Part of the Guru’s Mission

Indian Sikh devotees carry the Sikh holy book the Guru Granth Sahib during a procession from the Sri Akal Takhat to the Golden Temple in Amritsar on April 4, 2018.
The event marks the eve of the 397th birth anniversary of the ninth Sikh Guru, Teg Bahadur. Guru Tegh Bahadur, the youngest of five sons of Guru Hargobind, was born in Amritsar in 1621 and was executed on the orders of Mughal Emperor Aurangzeb in Delhi in 1675. / AFP PHOTO / NARINDER NANU        (Photo credit should read NARINDER NANU/AFP/Getty Images)

by SS Sat Jagat Singh Khalsa, Brooklyn NY
Originally posted in the Winter 2018 SDI Ministry Newsletter

I have had two unique experiences while serving at the Golden Temple that have helped me to excel with the Guru.

First, I took a rag and started polishing the walls in the stairways inside Harimandir Sahib.  I thought I was doing a really good job; my rag got very dirty and I was very proud of myself. I thought, “nobody has ever done a better job on this than I!”

I dipped my dirty rag in the sarovar to rinse it. A sevadar with a spear came and yelled at me; he showed me that there was an urn for rinsing the rags and said that the sarovar must not be contaminated with dirty water. That blow to my ego was lesson number one.

Lesson number two: One night I was on the parkarma of the Golden Temple near the Akal Takhat. The Siri Guru Granth Sahib was about to be taken from the Harimandir Sahib to the Akal Takhat. Ram horns were blown, and a huge crowd gathered. It happens every night, but I had never witnessed it before. A crush of people rushed to touch the Guru.  A mob of men pushed in for a turn to carry the palki sahib on their shoulders for a few seconds.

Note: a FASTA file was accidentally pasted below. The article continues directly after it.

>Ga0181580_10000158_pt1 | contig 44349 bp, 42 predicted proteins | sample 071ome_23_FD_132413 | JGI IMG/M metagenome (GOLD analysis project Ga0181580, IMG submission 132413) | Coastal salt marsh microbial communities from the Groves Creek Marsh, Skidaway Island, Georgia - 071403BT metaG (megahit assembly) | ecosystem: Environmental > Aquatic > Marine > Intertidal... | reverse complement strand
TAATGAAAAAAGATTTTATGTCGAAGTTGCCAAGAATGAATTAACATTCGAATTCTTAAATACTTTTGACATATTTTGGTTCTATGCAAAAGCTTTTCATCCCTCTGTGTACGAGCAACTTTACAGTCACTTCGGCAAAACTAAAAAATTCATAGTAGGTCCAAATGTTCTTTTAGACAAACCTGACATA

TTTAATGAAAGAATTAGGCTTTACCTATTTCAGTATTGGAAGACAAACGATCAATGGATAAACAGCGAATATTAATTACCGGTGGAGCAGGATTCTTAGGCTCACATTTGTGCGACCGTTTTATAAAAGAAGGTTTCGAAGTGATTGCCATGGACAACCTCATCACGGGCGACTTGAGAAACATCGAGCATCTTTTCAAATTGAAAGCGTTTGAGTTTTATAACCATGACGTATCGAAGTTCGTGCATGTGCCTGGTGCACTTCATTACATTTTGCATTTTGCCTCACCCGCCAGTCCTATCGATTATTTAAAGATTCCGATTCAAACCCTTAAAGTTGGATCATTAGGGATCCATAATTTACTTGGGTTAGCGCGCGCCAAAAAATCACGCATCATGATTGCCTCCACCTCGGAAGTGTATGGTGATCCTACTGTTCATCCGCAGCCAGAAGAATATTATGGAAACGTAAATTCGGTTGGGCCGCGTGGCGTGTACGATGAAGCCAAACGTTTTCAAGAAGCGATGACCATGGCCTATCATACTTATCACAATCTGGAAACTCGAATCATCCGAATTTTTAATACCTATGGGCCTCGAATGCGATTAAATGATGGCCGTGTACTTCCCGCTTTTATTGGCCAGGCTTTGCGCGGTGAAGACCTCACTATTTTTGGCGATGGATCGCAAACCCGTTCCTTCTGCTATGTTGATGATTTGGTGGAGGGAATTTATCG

I watched with amazement and some judgmental condescension. I loved my Guru, but I didn’t need to touch my Guru. I was thinking that my Guru is in my heart and these people are nuts and it’s dangerous and crazy to be part of this mob. Indians are way too emotional.

Just as I was having these thoughts, some guy grabbed my arm and pulled me through the crowd to the palki and put me in position so the Guru’s palki was on my shoulders next. With the Guru on my shoulders, I lit up with energy. My body tingled. My whole being was smiling. This experience lasted only a few seconds, but its impact has stayed with me ever since. I laughed for a long time and I smile as I write this. It remains a touchstone for my motivation.

I may think I am kind. I may think I am compassionate. I may think I serve. I make a big mistake if I do all this with judgment and a superior attitude. Remembering the moment of my Guru on my shoulders and how my Guru took away my bad attitude and knocked down my ego serves as my touchstone for true kindness, compassion, and service.

Our mission as Sikh Dharma Ministers is to serve the Guru’s mission. We bow our heads and dedicate our service to the Guru so that our work becomes part of the Divine flow. Each of us puts a unique and beautiful face on our service, out of love for our Guru.

Bowing to the Guru, placing myself under the Guru, gives me the incredible joy of having the Guru’s genuine kindness flow through me. So, I am grateful for any excellence I may have. It belongs to the Guru.

SS Sat Jagat Singh is an ordained Sikh Dharma Minister. He shares, “I am grateful to be a Minister of Sikh Dharma, and do my best to build community as a member and secretary of the 3HO Board of Directors. I love my seva of leading the kitchen missal at Summer and Winter Solstices. I attend Khalsa Council to support the sangat. Through the Hari Simran Foundation, I am working to give young people more opportunities for seva and leadership. My wife SS GuruSurya Kaur and I have a yoga studio in our home, where we host a monthly Gurdwara program and Sunday morning Sadhana and Gurdwara. The Guru makes this all possible through GRD Construction, Inc. We work with our clients to create beautiful homes and apartments.”

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